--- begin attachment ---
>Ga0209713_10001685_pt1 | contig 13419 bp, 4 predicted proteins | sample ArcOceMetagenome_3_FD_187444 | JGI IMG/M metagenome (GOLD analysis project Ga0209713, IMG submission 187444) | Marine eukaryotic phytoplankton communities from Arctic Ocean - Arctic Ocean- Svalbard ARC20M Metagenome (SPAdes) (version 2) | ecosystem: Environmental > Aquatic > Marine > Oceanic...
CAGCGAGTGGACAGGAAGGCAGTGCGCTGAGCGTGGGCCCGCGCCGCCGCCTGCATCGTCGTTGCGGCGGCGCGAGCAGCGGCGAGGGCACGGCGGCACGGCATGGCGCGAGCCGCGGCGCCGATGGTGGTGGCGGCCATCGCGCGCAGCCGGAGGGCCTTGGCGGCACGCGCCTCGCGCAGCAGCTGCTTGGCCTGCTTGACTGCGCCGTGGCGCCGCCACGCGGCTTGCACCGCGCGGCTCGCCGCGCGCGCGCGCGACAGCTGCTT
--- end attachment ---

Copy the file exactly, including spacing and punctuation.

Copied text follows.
>Ga0209713_10001685_pt1 | contig 13419 bp, 4 predicted proteins | sample ArcOceMetagenome_3_FD_187444 | JGI IMG/M metagenome (GOLD analysis project Ga0209713, IMG submission 187444) | Marine eukaryotic phytoplankton communities from Arctic Ocean - Arctic Ocean- Svalbard ARC20M Metagenome (SPAdes) (version 2) | ecosystem: Environmental > Aquatic > Marine > Oceanic...
CAGCGAGTGGACAGGAAGGCAGTGCGCTGAGCGTGGGCCCGCGCCGCCGCCTGCATCGTCGTTGCGGCGGCGCGAGCAGCGGCGAGGGCACGGCGGCACGGCATGGCGCGAGCCGCGGCGCCGATGGTGGTGGCGGCCATCGCGCGCAGCCGGAGGGCCTTGGCGGCACGCGCCTCGCGCAGCAGCTGCTTGGCCTGCTTGACTGCGCCGTGGCGCCGCCACGCGGCTTGCACCGCGCGGCTCGCCGCGCGCGCGCGCGACAGCTGCTT